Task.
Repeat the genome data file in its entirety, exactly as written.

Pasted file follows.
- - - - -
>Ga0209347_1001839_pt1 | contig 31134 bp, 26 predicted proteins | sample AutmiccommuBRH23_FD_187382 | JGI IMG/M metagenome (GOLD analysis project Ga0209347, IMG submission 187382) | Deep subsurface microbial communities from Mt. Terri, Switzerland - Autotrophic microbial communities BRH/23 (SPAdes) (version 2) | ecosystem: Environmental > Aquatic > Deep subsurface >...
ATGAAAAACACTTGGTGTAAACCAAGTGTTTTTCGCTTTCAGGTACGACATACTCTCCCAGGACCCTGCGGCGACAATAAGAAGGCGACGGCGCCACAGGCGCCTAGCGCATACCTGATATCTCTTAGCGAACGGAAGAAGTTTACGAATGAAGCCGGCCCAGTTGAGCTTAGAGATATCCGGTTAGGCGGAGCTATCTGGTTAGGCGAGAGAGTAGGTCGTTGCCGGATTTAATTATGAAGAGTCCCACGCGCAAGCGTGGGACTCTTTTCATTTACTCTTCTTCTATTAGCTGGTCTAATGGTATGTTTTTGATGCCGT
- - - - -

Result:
>Ga0209347_1001839_pt1 | contig 31134 bp, 26 predicted proteins | sample AutmiccommuBRH23_FD_187382 | JGI IMG/M metagenome (GOLD analysis project Ga0209347, IMG submission 187382) | Deep subsurface microbial communities from Mt. Terri, Switzerland - Autotrophic microbial communities BRH/23 (SPAdes) (version 2) | ecosystem: Environmental > Aquatic > Deep subsurface >...
ATGAAAAACACTTGGTGTAAACCAAGTGTTTTTCGCTTTCAGGTACGACATACTCTCCCAGGACCCTGCGGCGACAATAAGAAGGCGACGGCGCCACAGGCGCCTAGCGCATACCTGATATCTCTTAGCGAACGGAAGAAGTTTACGAATGAAGCCGGCCCAGTTGAGCTTAGAGATATCCGGTTAGGCGGAGCTATCTGGTTAGGCGAGAGAGTAGGTCGTTGCCGGATTTAATTATGAAGAGTCCCACGCGCAAGCGTGGGACTCTTTTCATTTACTCTTCTTCTATTAGCTGGTCTAATGGTATGTTTTTGATGCCGT